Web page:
Christian Yoga, Clergy,
Christians argue that Yoga is a religion
Whether there is or is not such a thing as "Christian Yoga," it has become a quite controversial topic recently. Many so-called Yoga teachers claim that Yoga is just a physical fitness or alternative health program, and therefore has no conflict whatsoever with Christianity. Meanwhile, many Christians argue that Yoga is a religion and should therefore not be practiced in any form by the Christian faithful. Still other Christians bridge both of these views by creating a new category that they call "Christian Yoga."
See also the article: Yoga and Christianity
Yoga principles are contained within religions
For thousands of years Yoga has been a universal process leading to subtle spiritual realization or direct experience, regardless of the religious orientation of the practitioner. Many of the principles of traditional Yoga are contained in the esoteric or mystical teachings of virtually all of the world's most known religions, including not only those of the South Asia region, but also those of the Judeo-Christian heritage. It has often and correctly been said that Yoga is in religion, but that religion is not in Yoga.
Spiritual roots have been thrown out
A big part of the confusion about Yoga and "Christian Yoga" stems from the fact that modern so-called Yoga teachers and their institutions, particularly in America, have significantly distorted or devolved the authentic, traditional Yoga of the sages. By attempting to reduce Yoga to a mere physical therapy or medical treatment, they have effectively thrown out the spiritual roots and goals of Yoga.
The true goals of Yoga relate to kundalini and samadhi
Modern Yoga styles and studios emphasize postures. The Sanskrit word for posture is "asana" and the root of that is "~as" which means "to sit." The Yoga Sutras (ca 2nd century BCE) is one of the most known of the ancient texts on traditional Yoga. According to the Yoga Sutras, asana or sitting posture is rung three of eight rungs of Yoga, and the purpose of that is meditation and the deep absorption known as samadhi, rungs seven and eight. The Hatha Yoga Pradipika (ca 15th century CE) is the most known traditional text that describes physical postures. Even a glancing overview of that text will quickly reveal the true goals of Hatha Yoga as also being the awakening of the subtle energy known as kundalini, and the subsequent experience of samadhi.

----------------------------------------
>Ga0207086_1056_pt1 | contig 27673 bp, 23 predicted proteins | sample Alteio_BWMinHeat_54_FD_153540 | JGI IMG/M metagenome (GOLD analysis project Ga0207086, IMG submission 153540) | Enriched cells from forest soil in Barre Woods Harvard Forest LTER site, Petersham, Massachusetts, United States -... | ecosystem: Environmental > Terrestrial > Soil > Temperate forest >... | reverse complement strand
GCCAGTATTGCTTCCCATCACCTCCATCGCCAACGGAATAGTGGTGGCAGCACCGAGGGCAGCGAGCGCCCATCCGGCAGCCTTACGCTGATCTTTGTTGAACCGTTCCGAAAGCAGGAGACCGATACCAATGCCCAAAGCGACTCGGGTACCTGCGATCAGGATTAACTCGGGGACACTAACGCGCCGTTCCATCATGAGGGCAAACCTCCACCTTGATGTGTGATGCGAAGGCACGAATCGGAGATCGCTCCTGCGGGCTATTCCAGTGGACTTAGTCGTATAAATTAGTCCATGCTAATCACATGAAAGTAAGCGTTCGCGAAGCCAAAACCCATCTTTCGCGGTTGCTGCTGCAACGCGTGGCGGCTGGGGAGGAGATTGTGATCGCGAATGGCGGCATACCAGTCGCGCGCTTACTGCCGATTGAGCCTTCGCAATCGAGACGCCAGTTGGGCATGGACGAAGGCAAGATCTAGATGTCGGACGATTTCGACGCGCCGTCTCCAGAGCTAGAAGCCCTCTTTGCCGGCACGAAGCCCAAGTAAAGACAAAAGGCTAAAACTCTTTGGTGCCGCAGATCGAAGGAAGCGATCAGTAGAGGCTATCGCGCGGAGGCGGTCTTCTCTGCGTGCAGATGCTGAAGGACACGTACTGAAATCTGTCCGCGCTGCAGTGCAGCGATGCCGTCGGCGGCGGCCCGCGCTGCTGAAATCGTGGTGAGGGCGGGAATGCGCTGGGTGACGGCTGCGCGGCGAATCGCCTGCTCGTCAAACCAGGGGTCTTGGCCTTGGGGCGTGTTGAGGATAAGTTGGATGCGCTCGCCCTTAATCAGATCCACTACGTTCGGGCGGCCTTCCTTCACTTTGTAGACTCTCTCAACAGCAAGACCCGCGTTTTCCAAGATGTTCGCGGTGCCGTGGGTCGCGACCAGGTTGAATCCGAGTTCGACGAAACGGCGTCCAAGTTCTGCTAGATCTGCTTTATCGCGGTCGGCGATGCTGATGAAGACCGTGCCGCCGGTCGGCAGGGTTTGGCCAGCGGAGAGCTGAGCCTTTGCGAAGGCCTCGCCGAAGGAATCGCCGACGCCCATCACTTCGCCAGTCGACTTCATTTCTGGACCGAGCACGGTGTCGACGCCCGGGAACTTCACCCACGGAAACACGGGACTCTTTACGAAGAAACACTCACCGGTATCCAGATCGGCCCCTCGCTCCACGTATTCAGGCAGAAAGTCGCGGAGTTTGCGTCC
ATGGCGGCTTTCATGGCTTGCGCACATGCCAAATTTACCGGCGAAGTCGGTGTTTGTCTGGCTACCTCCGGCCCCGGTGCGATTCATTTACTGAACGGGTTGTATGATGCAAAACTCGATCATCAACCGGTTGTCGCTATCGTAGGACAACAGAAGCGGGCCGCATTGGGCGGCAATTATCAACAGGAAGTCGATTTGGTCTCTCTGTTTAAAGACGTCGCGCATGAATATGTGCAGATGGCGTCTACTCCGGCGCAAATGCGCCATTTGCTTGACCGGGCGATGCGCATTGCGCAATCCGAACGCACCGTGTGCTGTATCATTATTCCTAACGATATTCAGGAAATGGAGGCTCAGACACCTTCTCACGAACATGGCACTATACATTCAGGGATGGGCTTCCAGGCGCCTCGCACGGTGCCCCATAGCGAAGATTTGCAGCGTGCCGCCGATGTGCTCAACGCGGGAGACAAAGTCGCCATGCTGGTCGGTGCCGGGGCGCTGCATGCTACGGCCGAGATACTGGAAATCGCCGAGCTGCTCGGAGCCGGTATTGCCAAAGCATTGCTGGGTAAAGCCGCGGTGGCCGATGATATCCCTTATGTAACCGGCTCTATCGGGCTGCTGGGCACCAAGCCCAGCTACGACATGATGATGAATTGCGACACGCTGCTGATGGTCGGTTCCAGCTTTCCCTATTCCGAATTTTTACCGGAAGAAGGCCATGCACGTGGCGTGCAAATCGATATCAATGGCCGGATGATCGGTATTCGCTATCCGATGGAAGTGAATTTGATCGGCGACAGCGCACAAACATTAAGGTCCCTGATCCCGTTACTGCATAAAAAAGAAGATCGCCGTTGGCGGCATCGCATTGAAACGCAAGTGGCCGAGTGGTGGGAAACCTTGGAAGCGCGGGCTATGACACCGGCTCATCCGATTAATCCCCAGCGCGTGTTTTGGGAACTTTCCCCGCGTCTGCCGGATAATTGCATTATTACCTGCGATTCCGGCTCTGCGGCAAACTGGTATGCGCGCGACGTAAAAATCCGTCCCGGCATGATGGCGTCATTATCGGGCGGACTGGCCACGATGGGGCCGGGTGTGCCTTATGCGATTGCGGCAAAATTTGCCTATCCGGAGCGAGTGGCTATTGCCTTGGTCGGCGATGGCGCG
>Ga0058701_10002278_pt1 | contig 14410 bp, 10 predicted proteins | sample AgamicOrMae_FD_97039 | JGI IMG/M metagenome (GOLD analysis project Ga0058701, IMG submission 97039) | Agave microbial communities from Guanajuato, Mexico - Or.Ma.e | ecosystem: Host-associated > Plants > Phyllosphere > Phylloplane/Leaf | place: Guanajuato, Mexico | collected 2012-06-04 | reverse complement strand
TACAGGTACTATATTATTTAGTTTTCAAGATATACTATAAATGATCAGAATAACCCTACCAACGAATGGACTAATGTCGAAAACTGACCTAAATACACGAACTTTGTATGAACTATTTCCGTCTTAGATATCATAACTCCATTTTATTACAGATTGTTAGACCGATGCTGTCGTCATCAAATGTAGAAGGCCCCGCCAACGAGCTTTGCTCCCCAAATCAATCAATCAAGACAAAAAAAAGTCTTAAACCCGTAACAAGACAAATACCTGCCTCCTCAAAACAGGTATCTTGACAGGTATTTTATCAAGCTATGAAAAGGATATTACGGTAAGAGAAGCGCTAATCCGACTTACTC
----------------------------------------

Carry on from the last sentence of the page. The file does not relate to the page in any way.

Christian opposition to Yoga effectively promote Yoga
Ironically, it is the Christians opposed to Yoga who seem to indirectly be doing the most in the US to promote the truer meaning of Yoga, although it is self-evident that this is not their intent. Most of the Christian critics emphasize the orthodox or exoteric practices of their religion, and either fail to see, or are opposed to the esoteric or mystical roots of their own traditions. Because of this, they also either fail to see the utility of traditional Yoga for their adherents, or are opposed to it. While they are wrong in saying that Yoga itself is a religion, they are most definitely right in pointing out the spiritual goals of Yoga.
Opposition to Yoga should be appreciated
The Christian clergy and the followers of Christianity who are most outspoken against either Yoga or "Christian Yoga" need to be acknowledged and appreciated for doing so much to promote authentic, traditional Yoga. They are quite blunt in their descriptions of how Yoga is a spiritual practice. While they make the mistake of saying that Yoga is a religion, which it is not, Yoga is most definitely spiritual in nature. Even the proponents of "Christian Yoga" are effectively promoting the authentic spiritual goals of traditional Yoga by virtue of the fact that they are attempting to create an alternative Yoga, which clearly has a spiritual orientation, although theirs is in the context of a specific religion, unlike traditional Yoga.
The continued efforts of the Christian clergy opposed to traditional Yoga, as well as both the advocates and opponents of "Christian Yoga" will bring many fruits for the Yogis and mystics within all of the religions active in America. Their efforts will continue to make it evermore clear that Yoga truly has to do with mystical, spiritual realization, something for which many people have a persistent yearning and cannot find in their institutional religions, "Christian Yoga" classes, or modern so-called Yoga studios. Though not their intent, their convictions will continue to lead many sincere seekers of direct experience to the authentic, spiritual methods of traditional Yoga.
Opposition to Christian Yoga